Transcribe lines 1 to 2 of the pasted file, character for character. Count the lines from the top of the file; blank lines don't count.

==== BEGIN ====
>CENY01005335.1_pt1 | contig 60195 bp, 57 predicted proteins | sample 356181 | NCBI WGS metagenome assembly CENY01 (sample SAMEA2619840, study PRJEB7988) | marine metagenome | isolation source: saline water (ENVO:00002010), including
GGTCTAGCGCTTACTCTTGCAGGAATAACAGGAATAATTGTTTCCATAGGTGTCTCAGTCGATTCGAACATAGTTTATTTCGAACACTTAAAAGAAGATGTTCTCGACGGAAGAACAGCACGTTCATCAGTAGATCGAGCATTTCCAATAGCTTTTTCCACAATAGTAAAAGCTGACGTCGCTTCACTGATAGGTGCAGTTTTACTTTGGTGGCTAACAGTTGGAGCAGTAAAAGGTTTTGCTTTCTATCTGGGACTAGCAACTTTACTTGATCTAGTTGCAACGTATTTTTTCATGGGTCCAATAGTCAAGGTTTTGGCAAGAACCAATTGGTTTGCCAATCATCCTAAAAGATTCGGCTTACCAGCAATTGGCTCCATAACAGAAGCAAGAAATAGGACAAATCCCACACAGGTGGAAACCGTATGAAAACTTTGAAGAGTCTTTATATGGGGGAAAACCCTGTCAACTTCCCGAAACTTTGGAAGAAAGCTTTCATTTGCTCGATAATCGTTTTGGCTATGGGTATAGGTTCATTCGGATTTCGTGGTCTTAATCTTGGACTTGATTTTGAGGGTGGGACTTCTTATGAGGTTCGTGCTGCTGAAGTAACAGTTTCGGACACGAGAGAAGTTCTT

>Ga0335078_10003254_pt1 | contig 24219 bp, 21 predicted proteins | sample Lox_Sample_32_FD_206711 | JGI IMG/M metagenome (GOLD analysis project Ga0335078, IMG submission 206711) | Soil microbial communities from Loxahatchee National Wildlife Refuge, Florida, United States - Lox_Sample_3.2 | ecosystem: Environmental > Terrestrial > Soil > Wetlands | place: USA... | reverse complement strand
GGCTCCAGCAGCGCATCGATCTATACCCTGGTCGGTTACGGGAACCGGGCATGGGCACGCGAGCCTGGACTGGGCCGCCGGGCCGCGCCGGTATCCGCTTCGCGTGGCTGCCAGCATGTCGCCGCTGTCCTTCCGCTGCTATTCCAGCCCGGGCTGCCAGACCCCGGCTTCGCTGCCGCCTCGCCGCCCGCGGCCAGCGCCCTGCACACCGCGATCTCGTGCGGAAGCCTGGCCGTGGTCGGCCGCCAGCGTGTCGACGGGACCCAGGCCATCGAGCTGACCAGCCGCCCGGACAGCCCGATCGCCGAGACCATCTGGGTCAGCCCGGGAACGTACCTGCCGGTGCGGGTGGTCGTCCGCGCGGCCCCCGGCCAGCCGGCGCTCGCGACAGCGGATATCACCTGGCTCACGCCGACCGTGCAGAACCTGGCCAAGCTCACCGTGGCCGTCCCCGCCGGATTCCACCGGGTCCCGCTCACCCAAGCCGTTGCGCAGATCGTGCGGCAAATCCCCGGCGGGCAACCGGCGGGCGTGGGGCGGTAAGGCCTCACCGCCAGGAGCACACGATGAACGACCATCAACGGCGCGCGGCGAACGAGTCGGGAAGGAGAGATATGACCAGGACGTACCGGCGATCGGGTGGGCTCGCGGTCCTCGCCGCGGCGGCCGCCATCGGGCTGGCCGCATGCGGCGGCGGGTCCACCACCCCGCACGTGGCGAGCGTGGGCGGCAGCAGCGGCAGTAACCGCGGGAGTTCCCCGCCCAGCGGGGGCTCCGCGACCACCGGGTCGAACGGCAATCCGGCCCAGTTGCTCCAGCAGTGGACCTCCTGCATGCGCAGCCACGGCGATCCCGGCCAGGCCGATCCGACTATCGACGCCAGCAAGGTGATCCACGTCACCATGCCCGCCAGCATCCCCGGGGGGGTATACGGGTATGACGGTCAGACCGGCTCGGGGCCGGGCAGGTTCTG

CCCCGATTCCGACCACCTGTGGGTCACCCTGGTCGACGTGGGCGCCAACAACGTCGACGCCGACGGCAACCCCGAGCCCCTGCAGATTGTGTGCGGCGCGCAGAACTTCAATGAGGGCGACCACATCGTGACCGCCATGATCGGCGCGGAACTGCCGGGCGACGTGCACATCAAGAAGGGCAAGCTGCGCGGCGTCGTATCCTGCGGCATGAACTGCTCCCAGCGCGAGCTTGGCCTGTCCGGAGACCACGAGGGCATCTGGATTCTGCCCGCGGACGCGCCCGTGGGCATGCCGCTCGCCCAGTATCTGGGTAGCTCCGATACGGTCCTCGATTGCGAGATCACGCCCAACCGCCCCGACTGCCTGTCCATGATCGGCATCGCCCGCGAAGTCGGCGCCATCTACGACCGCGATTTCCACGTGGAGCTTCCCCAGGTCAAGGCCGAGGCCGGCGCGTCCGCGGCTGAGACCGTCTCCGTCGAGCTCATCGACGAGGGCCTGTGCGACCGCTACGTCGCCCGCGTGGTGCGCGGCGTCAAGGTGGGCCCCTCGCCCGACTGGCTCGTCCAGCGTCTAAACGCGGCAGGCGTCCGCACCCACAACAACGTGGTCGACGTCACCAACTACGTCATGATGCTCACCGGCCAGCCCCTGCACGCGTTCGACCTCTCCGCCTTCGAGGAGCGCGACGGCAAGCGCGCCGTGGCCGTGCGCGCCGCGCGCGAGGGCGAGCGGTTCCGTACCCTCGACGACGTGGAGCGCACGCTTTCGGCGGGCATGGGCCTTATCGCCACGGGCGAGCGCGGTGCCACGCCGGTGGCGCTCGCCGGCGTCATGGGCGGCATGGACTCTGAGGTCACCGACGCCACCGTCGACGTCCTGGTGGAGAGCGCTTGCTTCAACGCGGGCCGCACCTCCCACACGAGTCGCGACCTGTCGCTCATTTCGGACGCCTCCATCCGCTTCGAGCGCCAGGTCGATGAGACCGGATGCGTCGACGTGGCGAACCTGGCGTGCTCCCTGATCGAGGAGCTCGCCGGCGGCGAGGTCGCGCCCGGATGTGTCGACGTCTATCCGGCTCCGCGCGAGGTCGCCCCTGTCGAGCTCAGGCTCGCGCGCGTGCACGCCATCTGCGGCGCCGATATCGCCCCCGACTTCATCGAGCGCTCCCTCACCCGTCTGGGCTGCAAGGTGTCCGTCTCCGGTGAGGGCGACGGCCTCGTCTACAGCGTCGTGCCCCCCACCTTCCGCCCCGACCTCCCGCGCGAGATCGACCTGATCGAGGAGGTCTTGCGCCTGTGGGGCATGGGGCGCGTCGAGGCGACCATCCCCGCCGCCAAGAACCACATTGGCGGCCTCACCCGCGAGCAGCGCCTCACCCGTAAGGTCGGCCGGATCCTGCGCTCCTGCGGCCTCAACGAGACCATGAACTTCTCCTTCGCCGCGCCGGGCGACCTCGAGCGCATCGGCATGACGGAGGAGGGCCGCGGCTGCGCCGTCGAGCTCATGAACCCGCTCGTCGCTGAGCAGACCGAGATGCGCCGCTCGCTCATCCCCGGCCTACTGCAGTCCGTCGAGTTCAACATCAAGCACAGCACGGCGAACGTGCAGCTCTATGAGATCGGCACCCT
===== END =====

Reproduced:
>CENY01005335.1_pt1 | contig 60195 bp, 57 predicted proteins | sample 356181 | NCBI WGS metagenome assembly CENY01 (sample SAMEA2619840, study PRJEB7988) | marine metagenome | isolation source: saline water (ENVO:00002010), including
GGTCTAGCGCTTACTCTTGCAGGAATAACAGGAATAATTGTTTCCATAGGTGTCTCAGTCGATTCGAACATAGTTTATTTCGAACACTTAAAAGAAGATGTTCTCGACGGAAGAACAGCACGTTCATCAGTAGATCGAGCATTTCCAATAGCTTTTTCCACAATAGTAAAAGCTGACGTCGCTTCACTGATAGGTGCAGTTTTACTTTGGTGGCTAACAGTTGGAGCAGTAAAAGGTTTTGCTTTCTATCTGGGACTAGCAACTTTACTTGATCTAGTTGCAACGTATTTTTTCATGGGTCCAATAGTCAAGGTTTTGGCAAGAACCAATTGGTTTGCCAATCATCCTAAAAGATTCGGCTTACCAGCAATTGGCTCCATAACAGAAGCAAGAAATAGGACAAATCCCACACAGGTGGAAACCGTATGAAAACTTTGAAGAGTCTTTATATGGGGGAAAACCCTGTCAACTTCCCGAAACTTTGGAAGAAAGCTTTCATTTGCTCGATAATCGTTTTGGCTATGGGTATAGGTTCATTCGGATTTCGTGGTCTTAATCTTGGACTTGATTTTGAGGGTGGGACTTCTTATGAGGTTCGTGCTGCTGAAGTAACAGTTTCGGACACGAGAGAAGTTCTT